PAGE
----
Spring seems to have sprung in the Pacific Northwest, where we have enjoyed a very mild winter, in sharp contrast to the eastern US. Here is a glance around the garden today. Very ordinary plants still give a lot of pleasure.
A 'Satsuma' plum in full bloom, Corydalis dicentrifolia, Anemone nemorosa 'Virescens', Anemone blanda
Absolutely lovely, Claire!
Nice to see some green in the woods, Rick.
we're still in the throws of winter in New England, with 3' of snowpack on the ground.
Crazy, man, crazy!
I thought you had as much snow still as Mark have? How has your winter been?
This Minnesota winter, as far as overall temperature, has actually been pretty normal, and what a surprise! Snowfall only slightly less than normal. There is no snow left where I am. But we did have some early sudden drops in temps that may prove problematic.
With climate change, Minnesota is trending to have the fastest warming winters in the USA, excluding Alaska.
Yet, Lori still has early spring plants sprouting before I ever do!
Everything is covered in a few cm's of snow again today but here's what it looked like the day before yesterday... pretty bleak, as usual for this time of year, enlivened only by the blooms on Colchicum bulbocodium/Bulbocodium vernum hinting at spring!
A perfect, furry little rosette of Townsendia condensata and golden(ish) buds of Pulsatilla patens emerging:
What an amazing variety of spring plants, Claire! Does the Pleione stay outdoors through the winter?
I'd love to go for a walk through that hardwood forest, Rick. What are the trees? Looks like very little understory so I'd guess the shade is quite dense? Nice stream.
The woods is mostly oaks and Sugar maples, sprinkled with basswood and hickory.. It is part of the Hastings Scientific and Natural Area that I have a separate thread about here: https://www.nargs.org/forum/hastings-scientific-and-natural-area-minnesota-usa This is just a different, "less interesting" part.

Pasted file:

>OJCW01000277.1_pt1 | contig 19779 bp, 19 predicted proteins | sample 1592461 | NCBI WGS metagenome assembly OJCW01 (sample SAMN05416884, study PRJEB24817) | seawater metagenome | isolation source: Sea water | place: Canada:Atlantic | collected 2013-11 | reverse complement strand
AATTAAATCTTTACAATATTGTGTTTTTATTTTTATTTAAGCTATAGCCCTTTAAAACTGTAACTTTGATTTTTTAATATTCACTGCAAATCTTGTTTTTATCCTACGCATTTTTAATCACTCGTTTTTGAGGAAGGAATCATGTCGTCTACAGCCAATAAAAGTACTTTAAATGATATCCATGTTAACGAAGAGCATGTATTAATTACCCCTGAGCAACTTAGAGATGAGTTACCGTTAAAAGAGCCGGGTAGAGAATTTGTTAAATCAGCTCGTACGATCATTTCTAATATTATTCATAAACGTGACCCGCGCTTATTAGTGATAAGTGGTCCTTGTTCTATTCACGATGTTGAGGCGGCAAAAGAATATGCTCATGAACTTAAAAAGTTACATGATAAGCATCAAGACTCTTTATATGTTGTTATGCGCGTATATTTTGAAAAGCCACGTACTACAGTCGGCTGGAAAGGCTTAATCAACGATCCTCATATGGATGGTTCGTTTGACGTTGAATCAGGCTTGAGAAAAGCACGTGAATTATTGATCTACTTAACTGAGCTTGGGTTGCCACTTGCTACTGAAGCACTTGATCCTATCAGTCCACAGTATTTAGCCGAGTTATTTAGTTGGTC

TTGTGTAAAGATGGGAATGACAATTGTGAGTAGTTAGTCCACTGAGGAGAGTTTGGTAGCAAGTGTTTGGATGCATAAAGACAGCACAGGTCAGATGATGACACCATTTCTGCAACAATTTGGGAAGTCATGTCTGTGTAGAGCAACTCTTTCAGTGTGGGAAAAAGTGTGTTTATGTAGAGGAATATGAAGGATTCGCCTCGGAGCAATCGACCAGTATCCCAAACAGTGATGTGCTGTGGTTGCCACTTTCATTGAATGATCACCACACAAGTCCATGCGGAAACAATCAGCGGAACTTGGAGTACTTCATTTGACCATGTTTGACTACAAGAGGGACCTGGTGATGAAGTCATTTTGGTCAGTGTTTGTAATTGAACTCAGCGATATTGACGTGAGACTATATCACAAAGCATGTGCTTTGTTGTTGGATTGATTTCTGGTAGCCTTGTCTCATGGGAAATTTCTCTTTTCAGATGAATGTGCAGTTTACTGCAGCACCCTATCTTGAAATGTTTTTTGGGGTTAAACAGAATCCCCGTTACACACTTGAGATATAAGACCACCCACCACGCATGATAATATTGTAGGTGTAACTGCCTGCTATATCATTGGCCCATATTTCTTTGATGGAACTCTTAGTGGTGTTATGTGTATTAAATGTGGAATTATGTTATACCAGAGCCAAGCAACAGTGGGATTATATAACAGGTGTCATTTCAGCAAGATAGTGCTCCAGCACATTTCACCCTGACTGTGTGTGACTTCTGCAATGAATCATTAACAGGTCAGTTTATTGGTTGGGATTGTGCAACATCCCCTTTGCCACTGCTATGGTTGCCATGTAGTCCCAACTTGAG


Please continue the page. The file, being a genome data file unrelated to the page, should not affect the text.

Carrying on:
The lack of understory isn't such a common thing around here, and yes, likely due to the heavy summer shade. But it's not as "empty" as it looks. That is a very steep hill in the background, and you can't climb it without choosing your steps carefully..
This part of spring is always very hopeful here but, actually, very slow and boring! It'll be some time yet before there's any real progress.
Very nice! Here the earliest Trilliums are soon to open their first flowers but many are still too young to flower.
Glad you got some snow since you needed it but I hope not to get snow here!
I like the white rivale in the lower right hand corner. Something about those widely separated petals appeals to me. Have you marked this yet? Or maybe you have so many special ones you've given up on marking them.
I've also got a couple of rose colored sessile western trillliums. One came as seed labeled chloropetalum and the other is a seedling off kurabayashii (I think). Actually I'd be perfectly fine with calling them all western sessiles or damn fine trilliums.
I have a whole pot full of the white rivale, Jan, plenty to share. I can bring some when I speak to the Portland group in May.
Corydalis nobilis and Helleborus 'Ivory Prince'